Construction season is officially here and safe driving in work zones is the focus of July’s Traffic Safety Spotlight.
There’s no other way to say it: Fines for speeding in construction zones with workers present are super expensive. And the faster you go, the more you are going to pay.
Exceeding the speed limit by 20 km/h will cost you $440. If you are going 40 km/h over the limit, that’s going to cost you $1,008! Plus you will lose Safe Driver Recognition points on your licence, which can lead to further financial penalties.
“Speeding through work zones is a safety concern,” said Penny McCune, Chief Operating Officer of the Auto Fund. “It puts workers at risk, so fines are significant. Police will be paying close attention to vehicles travelling through work zones, and photo speed enforcement cameras will also be set up in some highway construction zones to catch speeders. Watch your speed in orange zones. It may save a life and it may save you from a hefty fine.”
Last year, there were 1,230 convictions for speeding in work zones. Generally, speed limits in work zones are 60 km/h but they may be lower or a bit higher, depending on the logistics or type of work being done. Obey the signs.
Why is it so important to watch your speed in a work zone? Because people work there, and we need to keep them safe.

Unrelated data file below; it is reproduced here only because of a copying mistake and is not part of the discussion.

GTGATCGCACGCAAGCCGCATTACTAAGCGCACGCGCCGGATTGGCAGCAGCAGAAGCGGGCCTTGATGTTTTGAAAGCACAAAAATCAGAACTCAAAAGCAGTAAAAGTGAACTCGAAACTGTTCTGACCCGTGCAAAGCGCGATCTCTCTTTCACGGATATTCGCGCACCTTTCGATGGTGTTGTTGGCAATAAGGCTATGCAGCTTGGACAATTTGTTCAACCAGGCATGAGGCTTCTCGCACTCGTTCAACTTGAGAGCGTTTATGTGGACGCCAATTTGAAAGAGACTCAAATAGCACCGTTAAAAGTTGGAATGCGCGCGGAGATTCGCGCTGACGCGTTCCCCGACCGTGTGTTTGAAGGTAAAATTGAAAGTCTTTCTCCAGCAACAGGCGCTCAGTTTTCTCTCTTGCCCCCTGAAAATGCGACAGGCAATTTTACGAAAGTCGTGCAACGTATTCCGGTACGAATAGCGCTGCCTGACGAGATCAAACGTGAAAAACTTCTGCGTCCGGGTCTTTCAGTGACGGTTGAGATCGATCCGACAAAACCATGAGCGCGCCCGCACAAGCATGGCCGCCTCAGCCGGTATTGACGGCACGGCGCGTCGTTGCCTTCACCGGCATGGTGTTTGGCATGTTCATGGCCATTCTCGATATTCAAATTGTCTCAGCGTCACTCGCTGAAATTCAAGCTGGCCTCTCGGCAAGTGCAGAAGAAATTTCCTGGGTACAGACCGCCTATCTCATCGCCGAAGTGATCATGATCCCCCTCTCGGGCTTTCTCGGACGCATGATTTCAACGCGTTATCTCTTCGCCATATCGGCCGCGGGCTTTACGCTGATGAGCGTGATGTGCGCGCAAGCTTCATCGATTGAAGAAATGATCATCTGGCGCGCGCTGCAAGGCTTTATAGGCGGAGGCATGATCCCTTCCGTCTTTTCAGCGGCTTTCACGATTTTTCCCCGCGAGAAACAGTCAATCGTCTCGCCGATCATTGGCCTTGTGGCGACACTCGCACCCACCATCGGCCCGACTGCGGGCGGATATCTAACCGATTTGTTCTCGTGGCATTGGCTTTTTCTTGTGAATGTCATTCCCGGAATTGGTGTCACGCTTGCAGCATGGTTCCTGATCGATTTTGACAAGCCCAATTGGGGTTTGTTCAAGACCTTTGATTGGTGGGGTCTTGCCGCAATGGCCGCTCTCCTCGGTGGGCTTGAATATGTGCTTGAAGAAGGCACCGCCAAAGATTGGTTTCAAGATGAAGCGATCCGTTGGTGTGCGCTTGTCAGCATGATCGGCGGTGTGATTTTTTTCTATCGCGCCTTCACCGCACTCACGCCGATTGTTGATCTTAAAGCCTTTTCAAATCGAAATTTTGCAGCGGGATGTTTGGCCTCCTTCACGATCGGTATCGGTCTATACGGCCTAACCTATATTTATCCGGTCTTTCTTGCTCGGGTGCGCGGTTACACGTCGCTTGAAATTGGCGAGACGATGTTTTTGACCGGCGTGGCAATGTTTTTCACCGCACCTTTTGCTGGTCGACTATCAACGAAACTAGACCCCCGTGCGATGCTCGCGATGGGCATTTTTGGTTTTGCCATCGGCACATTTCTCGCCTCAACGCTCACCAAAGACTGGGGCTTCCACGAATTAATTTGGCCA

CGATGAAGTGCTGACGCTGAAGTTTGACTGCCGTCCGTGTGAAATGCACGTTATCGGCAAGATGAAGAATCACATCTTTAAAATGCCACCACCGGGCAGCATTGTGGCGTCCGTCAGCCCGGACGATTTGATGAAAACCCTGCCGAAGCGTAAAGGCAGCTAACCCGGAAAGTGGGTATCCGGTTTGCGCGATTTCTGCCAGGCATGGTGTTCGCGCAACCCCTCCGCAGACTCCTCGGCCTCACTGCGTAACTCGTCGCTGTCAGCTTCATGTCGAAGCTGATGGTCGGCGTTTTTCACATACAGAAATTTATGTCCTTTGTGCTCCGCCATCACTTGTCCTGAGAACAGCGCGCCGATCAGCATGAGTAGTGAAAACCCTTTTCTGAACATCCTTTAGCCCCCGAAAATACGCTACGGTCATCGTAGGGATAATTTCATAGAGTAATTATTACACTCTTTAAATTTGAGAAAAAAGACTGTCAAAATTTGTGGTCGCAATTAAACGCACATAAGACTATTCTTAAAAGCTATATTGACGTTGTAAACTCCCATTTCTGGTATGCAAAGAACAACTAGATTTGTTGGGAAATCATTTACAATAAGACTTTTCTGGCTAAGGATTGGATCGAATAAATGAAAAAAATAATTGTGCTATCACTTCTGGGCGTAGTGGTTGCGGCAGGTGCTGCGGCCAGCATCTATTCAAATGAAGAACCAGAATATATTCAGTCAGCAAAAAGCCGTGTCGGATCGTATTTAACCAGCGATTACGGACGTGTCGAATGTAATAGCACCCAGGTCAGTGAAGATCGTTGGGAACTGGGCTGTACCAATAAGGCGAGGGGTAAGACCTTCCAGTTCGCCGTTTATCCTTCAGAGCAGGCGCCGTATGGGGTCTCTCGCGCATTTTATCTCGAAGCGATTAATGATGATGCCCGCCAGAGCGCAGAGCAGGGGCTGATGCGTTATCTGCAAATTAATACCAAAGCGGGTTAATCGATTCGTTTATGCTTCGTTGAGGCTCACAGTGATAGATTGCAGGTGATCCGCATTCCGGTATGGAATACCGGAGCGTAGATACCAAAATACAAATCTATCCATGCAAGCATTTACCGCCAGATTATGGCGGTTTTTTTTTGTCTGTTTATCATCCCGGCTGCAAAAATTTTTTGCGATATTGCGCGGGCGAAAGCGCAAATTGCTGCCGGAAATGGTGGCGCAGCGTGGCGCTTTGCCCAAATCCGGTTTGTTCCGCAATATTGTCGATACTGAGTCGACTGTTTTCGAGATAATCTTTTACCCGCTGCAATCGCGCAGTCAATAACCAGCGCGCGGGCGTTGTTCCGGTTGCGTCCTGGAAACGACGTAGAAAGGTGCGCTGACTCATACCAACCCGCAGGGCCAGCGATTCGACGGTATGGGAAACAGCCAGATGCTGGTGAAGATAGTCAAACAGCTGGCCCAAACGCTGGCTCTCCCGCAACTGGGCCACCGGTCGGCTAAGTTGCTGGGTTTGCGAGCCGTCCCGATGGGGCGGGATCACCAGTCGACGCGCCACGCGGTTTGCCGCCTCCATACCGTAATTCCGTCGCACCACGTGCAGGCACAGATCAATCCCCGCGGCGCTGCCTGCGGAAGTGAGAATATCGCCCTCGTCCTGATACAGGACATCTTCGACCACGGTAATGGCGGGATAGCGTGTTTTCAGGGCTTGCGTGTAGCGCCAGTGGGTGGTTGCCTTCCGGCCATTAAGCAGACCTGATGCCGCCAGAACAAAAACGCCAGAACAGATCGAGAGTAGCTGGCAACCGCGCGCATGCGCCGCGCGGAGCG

Speeding significantly increases a vehicle’s stopping distance. As your speed doubles, your stopping distance increases four times. If your speed triples, your stopping distance increases a whopping nine times. Imagine what this could mean if you were speeding in a work zone and suddenly a worker stepped out onto the road ahead of you. You’d slam on the brakes – but you probably wouldn’t stop in time.
“Traffic safety remains a priority for Saskatchewan RCMP, and we urge drivers to follow all posted speed limits,” notes Staff Sergeant Mark Flodell of Saskatchewan RCMP Traffic Services. “It is extremely important for drivers to follow work zone speed limits, as there are both people and machinery in very close proximity to moving traffic.”
By reducing your speed, you give yourself more time to react to avoid a potential collision. It can mean the difference between a close call, and something much worse.
Drivers must slow to the posted speed limits in work zones – regardless of whether workers are present or not. Work zones tend to be more congested due to lane reductions, and there can be safety hazards like sharp pavement drops, loose stones, or completed road work that needs time to dry and could be slippery at high speeds.
Last year, there were 203 collisions in work zones around the province, resulting in 67 injuries.
Slow down. Be patient. Check the Highway Hotline before you leave for your destination and give yourself plenty of time to get there.
Drivers can follow these tips to keep our highways safe:
Manager, Media Relations